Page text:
Music that carries

Acoustic duo MaMuse has gotten to the heart of Chico

TWO AS ONE<br>Karisha Longaker (left) and Sarah Nutting look for inspiration at the source for their acoustic duo MaMuse.

Karisha Longaker (left) and Sarah Nutting look for inspiration at the source for their acoustic duo MaMuse.

Courtesy Of mamuse

“Hallelujah, I’m gonna let myself be lifted.”

The a-capella lyric floated though a silence that was holding the Chico Women’s Club.

Generations sat beside one another smiling, as lovers leaned in close. When the melody came to rest, a reprieve settled between the two women and their listeners. Something was shared among everyone in the room, and no one made a sound.

Then a sigh passed through the audience, followed by a whisper, and a hum and finally applause. It was joyous applause, with whistles, and stomping and people yelling out “Thank you!”

The music began again with a bright mandolin and the laid-back slap of an upright bass. Some people clapped, and some began to sing.

Judging by the response, this ambiance of family and old friends that surrounds MaMuse performances has been a breath of fresh air for the Chico community.

There is a deep-felt honesty resonating from Karisha Longaker and Sarah Nutting, the two women with deep Chico roots who make up MaMuse. The blend of vocals, mandolin, string bass, flute, foot stomps, bouzouki, bells, guitar, and even a unicycle co-mingle in lively, often improvised, call-and response sets full of memorable verses.

“We are using our words to give people something to ride on, something that’s moving and uplifting,” said Longaker with a beaming smile. “People come who are ready to take in the music and lend their emotion.”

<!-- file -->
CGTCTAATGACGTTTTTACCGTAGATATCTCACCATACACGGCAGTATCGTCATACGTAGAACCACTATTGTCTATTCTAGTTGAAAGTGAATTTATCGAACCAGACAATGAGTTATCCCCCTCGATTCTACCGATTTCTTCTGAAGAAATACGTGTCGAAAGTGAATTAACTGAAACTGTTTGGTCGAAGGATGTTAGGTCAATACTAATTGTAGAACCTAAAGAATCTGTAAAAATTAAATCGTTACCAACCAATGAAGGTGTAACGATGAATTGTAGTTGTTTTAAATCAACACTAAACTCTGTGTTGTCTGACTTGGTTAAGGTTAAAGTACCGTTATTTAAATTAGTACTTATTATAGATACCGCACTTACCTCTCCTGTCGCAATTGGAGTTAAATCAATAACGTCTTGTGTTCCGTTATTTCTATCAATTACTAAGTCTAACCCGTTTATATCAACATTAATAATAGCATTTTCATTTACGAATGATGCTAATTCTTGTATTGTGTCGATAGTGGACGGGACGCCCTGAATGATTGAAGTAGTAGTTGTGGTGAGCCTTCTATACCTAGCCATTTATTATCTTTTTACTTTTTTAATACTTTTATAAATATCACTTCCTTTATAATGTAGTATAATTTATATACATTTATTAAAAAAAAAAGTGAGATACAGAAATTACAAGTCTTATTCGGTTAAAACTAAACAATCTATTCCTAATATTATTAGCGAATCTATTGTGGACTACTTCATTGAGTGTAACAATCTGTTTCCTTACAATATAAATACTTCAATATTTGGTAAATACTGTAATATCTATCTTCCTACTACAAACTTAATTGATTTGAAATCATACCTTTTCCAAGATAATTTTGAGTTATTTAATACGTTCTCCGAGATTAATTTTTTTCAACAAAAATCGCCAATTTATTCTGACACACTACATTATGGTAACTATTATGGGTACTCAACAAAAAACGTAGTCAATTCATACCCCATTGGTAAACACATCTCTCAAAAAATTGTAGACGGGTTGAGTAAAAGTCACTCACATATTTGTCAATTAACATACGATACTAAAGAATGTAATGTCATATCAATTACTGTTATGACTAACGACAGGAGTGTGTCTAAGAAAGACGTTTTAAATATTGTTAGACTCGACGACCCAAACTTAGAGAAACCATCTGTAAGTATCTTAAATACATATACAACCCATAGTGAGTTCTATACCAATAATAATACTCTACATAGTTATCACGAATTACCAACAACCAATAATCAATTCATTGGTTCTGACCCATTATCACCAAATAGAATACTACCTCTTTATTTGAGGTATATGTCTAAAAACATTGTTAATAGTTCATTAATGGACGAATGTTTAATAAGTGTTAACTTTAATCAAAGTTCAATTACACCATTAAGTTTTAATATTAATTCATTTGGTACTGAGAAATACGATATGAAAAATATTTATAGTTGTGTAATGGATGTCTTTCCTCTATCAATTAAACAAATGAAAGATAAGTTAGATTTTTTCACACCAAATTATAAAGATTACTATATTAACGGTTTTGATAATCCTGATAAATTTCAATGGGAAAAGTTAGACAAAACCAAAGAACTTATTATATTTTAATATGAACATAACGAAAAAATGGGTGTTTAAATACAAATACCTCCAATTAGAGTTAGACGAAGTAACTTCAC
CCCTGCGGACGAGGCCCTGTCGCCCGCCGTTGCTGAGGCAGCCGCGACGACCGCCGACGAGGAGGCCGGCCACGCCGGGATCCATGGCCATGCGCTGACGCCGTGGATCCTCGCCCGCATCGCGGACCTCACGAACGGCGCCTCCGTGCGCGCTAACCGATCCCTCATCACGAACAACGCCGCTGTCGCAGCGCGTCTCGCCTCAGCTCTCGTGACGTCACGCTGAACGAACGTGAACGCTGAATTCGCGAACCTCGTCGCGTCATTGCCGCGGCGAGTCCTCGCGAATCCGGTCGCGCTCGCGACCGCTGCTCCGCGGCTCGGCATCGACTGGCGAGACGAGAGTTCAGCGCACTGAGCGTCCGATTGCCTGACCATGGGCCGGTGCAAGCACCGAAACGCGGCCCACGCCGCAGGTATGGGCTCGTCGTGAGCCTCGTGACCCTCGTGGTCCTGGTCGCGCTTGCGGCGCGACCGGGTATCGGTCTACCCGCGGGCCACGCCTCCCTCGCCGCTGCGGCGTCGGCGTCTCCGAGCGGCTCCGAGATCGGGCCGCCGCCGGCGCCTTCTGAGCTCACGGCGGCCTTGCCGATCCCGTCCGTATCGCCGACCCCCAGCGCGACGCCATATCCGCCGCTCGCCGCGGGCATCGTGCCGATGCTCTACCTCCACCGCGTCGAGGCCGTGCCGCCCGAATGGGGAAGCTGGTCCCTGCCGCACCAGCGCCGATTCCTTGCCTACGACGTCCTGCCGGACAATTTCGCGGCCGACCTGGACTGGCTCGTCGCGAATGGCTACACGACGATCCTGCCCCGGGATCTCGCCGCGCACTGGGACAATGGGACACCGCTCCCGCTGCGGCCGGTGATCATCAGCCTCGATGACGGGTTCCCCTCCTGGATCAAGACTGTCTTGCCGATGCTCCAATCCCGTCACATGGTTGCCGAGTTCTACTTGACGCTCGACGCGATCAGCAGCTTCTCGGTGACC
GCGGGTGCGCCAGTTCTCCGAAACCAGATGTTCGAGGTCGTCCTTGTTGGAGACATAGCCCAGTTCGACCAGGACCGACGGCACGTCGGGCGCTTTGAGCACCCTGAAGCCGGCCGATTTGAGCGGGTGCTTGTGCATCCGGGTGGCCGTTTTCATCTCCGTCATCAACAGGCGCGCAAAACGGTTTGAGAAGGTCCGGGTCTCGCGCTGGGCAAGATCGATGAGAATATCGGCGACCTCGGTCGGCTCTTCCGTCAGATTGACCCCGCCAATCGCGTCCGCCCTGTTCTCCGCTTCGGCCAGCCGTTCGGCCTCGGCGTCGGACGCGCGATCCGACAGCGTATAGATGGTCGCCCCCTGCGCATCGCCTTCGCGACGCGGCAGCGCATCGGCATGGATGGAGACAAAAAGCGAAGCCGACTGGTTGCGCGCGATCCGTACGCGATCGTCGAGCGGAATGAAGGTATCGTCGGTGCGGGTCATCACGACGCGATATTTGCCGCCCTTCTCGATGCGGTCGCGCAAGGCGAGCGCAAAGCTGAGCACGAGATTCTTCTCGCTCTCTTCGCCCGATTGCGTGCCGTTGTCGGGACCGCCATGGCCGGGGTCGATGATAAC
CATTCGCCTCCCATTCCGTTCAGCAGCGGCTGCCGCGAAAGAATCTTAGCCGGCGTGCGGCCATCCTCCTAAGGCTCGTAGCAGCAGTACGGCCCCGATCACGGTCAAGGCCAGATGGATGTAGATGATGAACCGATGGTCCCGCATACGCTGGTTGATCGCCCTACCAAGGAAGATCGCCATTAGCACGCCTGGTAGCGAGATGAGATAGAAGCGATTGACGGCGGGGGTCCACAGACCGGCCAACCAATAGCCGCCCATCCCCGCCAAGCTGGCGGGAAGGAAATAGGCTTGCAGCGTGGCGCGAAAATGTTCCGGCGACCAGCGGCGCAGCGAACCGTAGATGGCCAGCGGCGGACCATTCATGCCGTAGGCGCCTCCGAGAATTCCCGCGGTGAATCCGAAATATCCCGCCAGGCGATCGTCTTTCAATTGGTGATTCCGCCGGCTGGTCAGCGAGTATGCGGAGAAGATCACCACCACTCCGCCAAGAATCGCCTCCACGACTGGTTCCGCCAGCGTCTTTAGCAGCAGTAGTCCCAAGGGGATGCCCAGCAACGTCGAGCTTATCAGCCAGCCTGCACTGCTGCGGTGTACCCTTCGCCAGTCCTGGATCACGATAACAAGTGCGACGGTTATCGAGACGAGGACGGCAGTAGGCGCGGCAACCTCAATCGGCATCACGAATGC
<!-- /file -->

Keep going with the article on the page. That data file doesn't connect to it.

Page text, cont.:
The buzz surrounding MaMuse has grown rapidly. In its first year of existence, the young duo went from playing local living rooms to packed venues in Chico and across the country.

This past June, the two women cobbled together a loose tour during a road trip to Muscle Shoals, Ala., to record at the famous Wish Bone Studios (home to recordings by Hank Williams Jr. and Roy Orbison, among others). There they created their debut LP, All the Way.

The adventure took MaMuse to a variety of big and small venues, including Georgia’s legendary Eddie’s Attic performance hall, where they played, and placed, in a songwriters’ shootout.

Now back in Chico, in the middle of a busy and eclectic performance schedule, the duo is preparing to share its new creation at a CD-release party this Friday (Feb. 27), at the Chico Women’s Club.

Nutting and Longaker admit the intimate experience of their shows is difficult to describe, but fans have made it clear that they have come away affected, and nourished, in ways they did not expect.

“The songs tell something you’ve always known or thought that may not have been shared,” said Longaker, of the intimate stories in her lyrics. “People tell us the music has helped them in hard times and connected them to the richness of life. One woman told me she listens to us as a practice at the start of her day—I am so humbled to be part of that.”

With shared backgrounds in music therapy, dance, movement and contact improv, and community organizing, the two identify themselves as healers and view music as a healing art form. Focused on connecting with and celebrating community, MaMuse is turning outward to make an offering of service with their music.

MaMuse can often be found in local gardens on volunteer days with the GRUB cooperative, or at Café Culture’s Saturday morning Soul Shake Dance Church. During their recent travels, the two women even partnered with the Florida-based Turtle Safe to raise awareness of endangered sea turtles in Florida and along the Gulf Coast.

“The more connected with a community we are, the more inspired we become,” said Nutting.

“I am always asking myself, ‘How is this feeding my roots to become a stronger tree in the community?’ “ added Longaker. “What we really want to ask people is, ‘How can we be of service to our community? Tell us where you want this music.’ “

Ideas for future service include performing for shelters, school children, retirement homes and for environmental and social causes.

“We call it our little experiment,” Longaker said. “Life is a river and MaMuse is the boat we’re traveling in. It’s our vessel for experiencing the world, and our way to give back.”